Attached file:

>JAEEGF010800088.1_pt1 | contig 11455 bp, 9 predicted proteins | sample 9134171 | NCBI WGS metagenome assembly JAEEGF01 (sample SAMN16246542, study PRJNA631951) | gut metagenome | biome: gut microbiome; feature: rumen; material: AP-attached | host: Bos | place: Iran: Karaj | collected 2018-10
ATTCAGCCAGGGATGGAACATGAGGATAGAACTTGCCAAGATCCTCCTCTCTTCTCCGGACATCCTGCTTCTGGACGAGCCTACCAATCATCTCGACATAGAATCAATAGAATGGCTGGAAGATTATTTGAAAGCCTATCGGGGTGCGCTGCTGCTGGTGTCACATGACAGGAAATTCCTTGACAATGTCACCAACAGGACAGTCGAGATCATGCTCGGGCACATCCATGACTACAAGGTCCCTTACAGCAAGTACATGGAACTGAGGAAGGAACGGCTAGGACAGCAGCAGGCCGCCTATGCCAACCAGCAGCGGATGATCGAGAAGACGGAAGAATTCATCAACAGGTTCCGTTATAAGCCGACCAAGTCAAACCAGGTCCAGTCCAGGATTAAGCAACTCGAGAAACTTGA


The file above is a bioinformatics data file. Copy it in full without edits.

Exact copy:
>JAEEGF010800088.1_pt1 | contig 11455 bp, 9 predicted proteins | sample 9134171 | NCBI WGS metagenome assembly JAEEGF01 (sample SAMN16246542, study PRJNA631951) | gut metagenome | biome: gut microbiome; feature: rumen; material: AP-attached | host: Bos | place: Iran: Karaj | collected 2018-10
ATTCAGCCAGGGATGGAACATGAGGATAGAACTTGCCAAGATCCTCCTCTCTTCTCCGGACATCCTGCTTCTGGACGAGCCTACCAATCATCTCGACATAGAATCAATAGAATGGCTGGAAGATTATTTGAAAGCCTATCGGGGTGCGCTGCTGCTGGTGTCACATGACAGGAAATTCCTTGACAATGTCACCAACAGGACAGTCGAGATCATGCTCGGGCACATCCATGACTACAAGGTCCCTTACAGCAAGTACATGGAACTGAGGAAGGAACGGCTAGGACAGCAGCAGGCCGCCTATGCCAACCAGCAGCGGATGATCGAGAAGACGGAAGAATTCATCAACAGGTTCCGTTATAAGCCGACCAAGTCAAACCAGGTCCAGTCCAGGATTAAGCAACTCGAGAAACTTGA